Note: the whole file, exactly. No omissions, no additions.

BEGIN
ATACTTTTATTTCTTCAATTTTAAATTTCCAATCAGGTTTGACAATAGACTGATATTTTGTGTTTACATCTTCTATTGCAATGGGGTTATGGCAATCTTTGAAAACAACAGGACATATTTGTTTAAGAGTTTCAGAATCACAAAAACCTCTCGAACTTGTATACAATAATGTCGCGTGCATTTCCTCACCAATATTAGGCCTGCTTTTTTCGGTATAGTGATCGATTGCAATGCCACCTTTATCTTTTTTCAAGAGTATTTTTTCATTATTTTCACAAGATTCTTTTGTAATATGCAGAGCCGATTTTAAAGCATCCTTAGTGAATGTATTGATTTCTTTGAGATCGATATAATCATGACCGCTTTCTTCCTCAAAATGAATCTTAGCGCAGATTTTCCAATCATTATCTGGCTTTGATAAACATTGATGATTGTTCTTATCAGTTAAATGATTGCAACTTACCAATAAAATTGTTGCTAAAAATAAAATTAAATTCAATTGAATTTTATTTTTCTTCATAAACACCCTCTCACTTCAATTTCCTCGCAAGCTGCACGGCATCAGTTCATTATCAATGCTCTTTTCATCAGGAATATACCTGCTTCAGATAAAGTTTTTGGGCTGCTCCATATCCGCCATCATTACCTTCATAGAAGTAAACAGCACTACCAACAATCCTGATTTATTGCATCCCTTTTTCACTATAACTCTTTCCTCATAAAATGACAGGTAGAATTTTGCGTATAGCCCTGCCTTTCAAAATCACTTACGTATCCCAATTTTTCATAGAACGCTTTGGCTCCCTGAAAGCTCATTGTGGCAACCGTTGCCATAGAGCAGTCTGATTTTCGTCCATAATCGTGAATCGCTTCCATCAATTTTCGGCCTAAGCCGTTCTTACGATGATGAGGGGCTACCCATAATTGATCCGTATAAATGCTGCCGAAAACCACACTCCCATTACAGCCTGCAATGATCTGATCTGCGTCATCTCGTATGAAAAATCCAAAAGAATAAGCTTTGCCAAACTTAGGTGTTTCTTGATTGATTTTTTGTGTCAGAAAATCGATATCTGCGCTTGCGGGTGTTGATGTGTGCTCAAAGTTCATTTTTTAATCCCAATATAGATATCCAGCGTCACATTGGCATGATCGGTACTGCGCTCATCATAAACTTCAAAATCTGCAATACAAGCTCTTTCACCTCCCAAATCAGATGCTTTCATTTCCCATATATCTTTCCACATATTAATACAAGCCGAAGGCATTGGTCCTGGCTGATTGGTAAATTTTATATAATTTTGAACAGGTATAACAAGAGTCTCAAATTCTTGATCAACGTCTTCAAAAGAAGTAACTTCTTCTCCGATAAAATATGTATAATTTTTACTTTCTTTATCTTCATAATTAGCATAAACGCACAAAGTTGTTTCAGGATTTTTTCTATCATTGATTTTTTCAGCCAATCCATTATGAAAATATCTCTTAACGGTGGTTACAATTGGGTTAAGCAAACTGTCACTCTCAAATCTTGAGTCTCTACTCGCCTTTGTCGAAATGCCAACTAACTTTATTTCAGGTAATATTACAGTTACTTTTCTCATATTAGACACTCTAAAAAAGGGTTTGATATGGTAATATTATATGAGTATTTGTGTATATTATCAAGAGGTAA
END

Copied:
ATACTTTTATTTCTTCAATTTTAAATTTCCAATCAGGTTTGACAATAGACTGATATTTTGTGTTTACATCTTCTATTGCAATGGGGTTATGGCAATCTTTGAAAACAACAGGACATATTTGTTTAAGAGTTTCAGAATCACAAAAACCTCTCGAACTTGTATACAATAATGTCGCGTGCATTTCCTCACCAATATTAGGCCTGCTTTTTTCGGTATAGTGATCGATTGCAATGCCACCTTTATCTTTTTTCAAGAGTATTTTTTCATTATTTTCACAAGATTCTTTTGTAATATGCAGAGCCGATTTTAAAGCATCCTTAGTGAATGTATTGATTTCTTTGAGATCGATATAATCATGACCGCTTTCTTCCTCAAAATGAATCTTAGCGCAGATTTTCCAATCATTATCTGGCTTTGATAAACATTGATGATTGTTCTTATCAGTTAAATGATTGCAACTTACCAATAAAATTGTTGCTAAAAATAAAATTAAATTCAATTGAATTTTATTTTTCTTCATAAACACCCTCTCACTTCAATTTCCTCGCAAGCTGCACGGCATCAGTTCATTATCAATGCTCTTTTCATCAGGAATATACCTGCTTCAGATAAAGTTTTTGGGCTGCTCCATATCCGCCATCATTACCTTCATAGAAGTAAACAGCACTACCAACAATCCTGATTTATTGCATCCCTTTTTCACTATAACTCTTTCCTCATAAAATGACAGGTAGAATTTTGCGTATAGCCCTGCCTTTCAAAATCACTTACGTATCCCAATTTTTCATAGAACGCTTTGGCTCCCTGAAAGCTCATTGTGGCAACCGTTGCCATAGAGCAGTCTGATTTTCGTCCATAATCGTGAATCGCTTCCATCAATTTTCGGCCTAAGCCGTTCTTACGATGATGAGGGGCTACCCATAATTGATCCGTATAAATGCTGCCGAAAACCACACTCCCATTACAGCCTGCAATGATCTGATCTGCGTCATCTCGTATGAAAAATCCAAAAGAATAAGCTTTGCCAAACTTAGGTGTTTCTTGATTGATTTTTTGTGTCAGAAAATCGATATCTGCGCTTGCGGGTGTTGATGTGTGCTCAAAGTTCATTTTTTAATCCCAATATAGATATCCAGCGTCACATTGGCATGATCGGTACTGCGCTCATCATAAACTTCAAAATCTGCAATACAAGCTCTTTCACCTCCCAAATCAGATGCTTTCATTTCCCATATATCTTTCCACATATTAATACAAGCCGAAGGCATTGGTCCTGGCTGATTGGTAAATTTTATATAATTTTGAACAGGTATAACAAGAGTCTCAAATTCTTGATCAACGTCTTCAAAAGAAGTAACTTCTTCTCCGATAAAATATGTATAATTTTTACTTTCTTTATCTTCATAATTAGCATAAACGCACAAAGTTGTTTCAGGATTTTTTCTATCATTGATTTTTTCAGCCAATCCATTATGAAAATATCTCTTAACGGTGGTTACAATTGGGTTAAGCAAACTGTCACTCTCAAATCTTGAGTCTCTACTCGCCTTTGTCGAAATGCCAACTAACTTTATTTCAGGTAATATTACAGTTACTTTTCTCATATTAGACACTCTAAAAAAGGGTTTGATATGGTAATATTATATGAGTATTTGTGTATATTATCAAGAGGTAA